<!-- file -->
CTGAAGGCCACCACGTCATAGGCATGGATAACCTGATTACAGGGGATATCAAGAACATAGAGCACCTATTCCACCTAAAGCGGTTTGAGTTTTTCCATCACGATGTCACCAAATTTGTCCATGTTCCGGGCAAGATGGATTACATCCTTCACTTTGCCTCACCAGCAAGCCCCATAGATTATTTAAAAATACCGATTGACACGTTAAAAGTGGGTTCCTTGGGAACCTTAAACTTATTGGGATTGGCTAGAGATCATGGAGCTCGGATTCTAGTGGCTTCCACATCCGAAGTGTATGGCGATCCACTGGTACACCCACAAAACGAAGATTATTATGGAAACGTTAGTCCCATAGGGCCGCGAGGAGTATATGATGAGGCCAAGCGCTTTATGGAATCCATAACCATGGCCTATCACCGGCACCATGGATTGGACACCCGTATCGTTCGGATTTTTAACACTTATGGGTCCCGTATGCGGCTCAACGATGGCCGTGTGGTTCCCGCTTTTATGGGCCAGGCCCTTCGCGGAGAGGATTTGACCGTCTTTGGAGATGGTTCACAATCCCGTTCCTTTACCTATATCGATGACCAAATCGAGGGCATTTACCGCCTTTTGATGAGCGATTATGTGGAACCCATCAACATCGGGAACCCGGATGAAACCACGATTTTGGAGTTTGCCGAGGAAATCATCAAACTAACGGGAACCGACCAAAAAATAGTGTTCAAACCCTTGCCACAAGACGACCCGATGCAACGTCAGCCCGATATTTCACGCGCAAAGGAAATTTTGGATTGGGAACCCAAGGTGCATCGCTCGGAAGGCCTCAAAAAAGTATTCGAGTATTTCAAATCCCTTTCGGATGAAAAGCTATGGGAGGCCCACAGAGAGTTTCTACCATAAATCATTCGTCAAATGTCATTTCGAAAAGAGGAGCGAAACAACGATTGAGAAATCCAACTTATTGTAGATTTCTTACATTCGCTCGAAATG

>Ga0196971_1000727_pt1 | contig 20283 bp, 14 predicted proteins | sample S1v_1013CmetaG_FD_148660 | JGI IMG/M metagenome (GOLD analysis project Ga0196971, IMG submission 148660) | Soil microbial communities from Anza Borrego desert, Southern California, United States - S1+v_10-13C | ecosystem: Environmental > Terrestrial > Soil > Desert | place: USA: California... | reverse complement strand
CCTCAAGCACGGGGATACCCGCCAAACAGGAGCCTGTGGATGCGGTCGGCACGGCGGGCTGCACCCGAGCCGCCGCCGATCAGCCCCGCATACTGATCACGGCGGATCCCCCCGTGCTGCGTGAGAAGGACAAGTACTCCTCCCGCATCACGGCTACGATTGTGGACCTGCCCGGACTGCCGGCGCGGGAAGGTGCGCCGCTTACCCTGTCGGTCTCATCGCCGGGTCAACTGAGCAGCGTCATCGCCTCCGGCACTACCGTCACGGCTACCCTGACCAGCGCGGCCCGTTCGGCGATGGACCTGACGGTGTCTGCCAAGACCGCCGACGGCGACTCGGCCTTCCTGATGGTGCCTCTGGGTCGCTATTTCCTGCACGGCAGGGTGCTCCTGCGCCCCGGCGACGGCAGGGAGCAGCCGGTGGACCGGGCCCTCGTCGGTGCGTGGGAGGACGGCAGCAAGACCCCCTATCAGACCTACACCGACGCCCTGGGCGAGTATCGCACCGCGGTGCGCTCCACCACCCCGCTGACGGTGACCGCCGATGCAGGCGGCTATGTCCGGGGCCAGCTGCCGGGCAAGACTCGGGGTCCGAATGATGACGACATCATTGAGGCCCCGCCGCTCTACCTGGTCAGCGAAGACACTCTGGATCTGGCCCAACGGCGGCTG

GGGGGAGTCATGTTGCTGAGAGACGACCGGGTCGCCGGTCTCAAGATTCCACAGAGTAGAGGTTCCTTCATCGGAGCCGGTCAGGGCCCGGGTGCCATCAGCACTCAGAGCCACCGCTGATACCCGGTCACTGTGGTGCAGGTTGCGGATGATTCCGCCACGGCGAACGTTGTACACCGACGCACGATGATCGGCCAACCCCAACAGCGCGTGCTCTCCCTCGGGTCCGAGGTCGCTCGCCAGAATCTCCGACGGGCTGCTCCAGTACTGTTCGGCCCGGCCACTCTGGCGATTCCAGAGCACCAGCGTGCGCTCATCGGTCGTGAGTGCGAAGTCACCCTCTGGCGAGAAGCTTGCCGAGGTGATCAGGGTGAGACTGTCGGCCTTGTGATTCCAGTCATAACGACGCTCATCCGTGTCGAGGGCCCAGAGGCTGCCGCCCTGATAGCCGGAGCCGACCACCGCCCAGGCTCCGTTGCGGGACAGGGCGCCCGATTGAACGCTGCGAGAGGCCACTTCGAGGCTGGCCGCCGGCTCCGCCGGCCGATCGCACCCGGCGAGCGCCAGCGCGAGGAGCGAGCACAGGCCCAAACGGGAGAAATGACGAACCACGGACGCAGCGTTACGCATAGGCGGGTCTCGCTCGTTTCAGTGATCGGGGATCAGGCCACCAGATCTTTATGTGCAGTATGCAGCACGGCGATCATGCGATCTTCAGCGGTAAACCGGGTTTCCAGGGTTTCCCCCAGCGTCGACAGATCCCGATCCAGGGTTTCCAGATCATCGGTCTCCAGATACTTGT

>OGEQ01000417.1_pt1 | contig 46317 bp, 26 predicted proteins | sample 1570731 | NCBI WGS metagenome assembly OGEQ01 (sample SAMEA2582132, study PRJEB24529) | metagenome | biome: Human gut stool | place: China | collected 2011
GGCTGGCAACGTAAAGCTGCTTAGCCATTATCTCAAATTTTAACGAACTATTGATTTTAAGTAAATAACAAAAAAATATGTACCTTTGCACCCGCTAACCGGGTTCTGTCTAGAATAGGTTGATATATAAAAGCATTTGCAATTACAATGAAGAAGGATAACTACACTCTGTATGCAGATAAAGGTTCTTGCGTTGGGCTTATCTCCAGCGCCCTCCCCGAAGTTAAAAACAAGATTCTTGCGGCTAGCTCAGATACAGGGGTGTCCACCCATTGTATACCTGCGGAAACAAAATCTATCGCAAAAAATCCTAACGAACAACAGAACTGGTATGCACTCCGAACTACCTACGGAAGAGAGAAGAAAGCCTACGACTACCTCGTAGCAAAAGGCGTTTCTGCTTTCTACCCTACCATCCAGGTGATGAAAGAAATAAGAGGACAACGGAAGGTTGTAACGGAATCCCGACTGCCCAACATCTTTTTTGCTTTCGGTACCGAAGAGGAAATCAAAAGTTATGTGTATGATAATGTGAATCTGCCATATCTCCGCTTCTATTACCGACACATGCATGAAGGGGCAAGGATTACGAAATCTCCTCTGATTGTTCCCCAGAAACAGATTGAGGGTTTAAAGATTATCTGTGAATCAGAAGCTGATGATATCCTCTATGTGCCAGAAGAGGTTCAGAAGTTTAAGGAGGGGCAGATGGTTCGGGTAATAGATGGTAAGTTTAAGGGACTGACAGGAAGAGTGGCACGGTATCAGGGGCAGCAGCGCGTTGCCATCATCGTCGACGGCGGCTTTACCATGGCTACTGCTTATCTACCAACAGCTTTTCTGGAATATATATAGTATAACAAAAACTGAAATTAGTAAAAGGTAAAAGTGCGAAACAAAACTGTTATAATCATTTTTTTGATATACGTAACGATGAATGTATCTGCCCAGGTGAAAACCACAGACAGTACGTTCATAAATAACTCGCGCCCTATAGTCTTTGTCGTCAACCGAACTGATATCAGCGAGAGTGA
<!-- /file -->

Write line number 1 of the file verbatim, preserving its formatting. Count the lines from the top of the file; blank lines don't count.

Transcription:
CTGAAGGCCACCACGTCATAGGCATGGATAACCTGATTACAGGGGATATCAAGAACATAGAGCACCTATTCCACCTAAAGCGGTTTGAGTTTTTCCATCACGATGTCACCAAATTTGTCCATGTTCCGGGCAAGATGGATTACATCCTTCACTTTGCCTCACCAGCAAGCCCCATAGATTATTTAAAAATACCGATTGACACGTTAAAAGTGGGTTCCTTGGGAACCTTAAACTTATTGGGATTGGCTAGAGATCATGGAGCTCGGATTCTAGTGGCTTCCACATCCGAAGTGTATGGCGATCCACTGGTACACCCACAAAACGAAGATTATTATGGAAACGTTAGTCCCATAGGGCCGCGAGGAGTATATGATGAGGCCAAGCGCTTTATGGAATCCATAACCATGGCCTATCACCGGCACCATGGATTGGACACCCGTATCGTTCGGATTTTTAACACTTATGGGTCCCGTATGCGGCTCAACGATGGCCGTGTGGTTCCCGCTTTTATGGGCCAGGCCCTTCGCGGAGAGGATTTGACCGTCTTTGGAGATGGTTCACAATCCCGTTCCTTTACCTATATCGATGACCAAATCGAGGGCATTTACCGCCTTTTGATGAGCGATTATGTGGAACCCATCAACATCGGGAACCCGGATGAAACCACGATTTTGGAGTTTGCCGAGGAAATCATCAAACTAACGGGAACCGACCAAAAAATAGTGTTCAAACCCTTGCCACAAGACGACCCGATGCAACGTCAGCCCGATATTTCACGCGCAAAGGAAATTTTGGATTGGGAACCCAAGGTGCATCGCTCGGAAGGCCTCAAAAAAGTATTCGAGTATTTCAAATCCCTTTCGGATGAAAAGCTATGGGAGGCCCACAGAGAGTTTCTACCATAAATCATTCGTCAAATGTCATTTCGAAAAGAGGAGCGAAACAACGATTGAGAAATCCAACTTATTGTAGATTTCTTACATTCGCTCGAAATG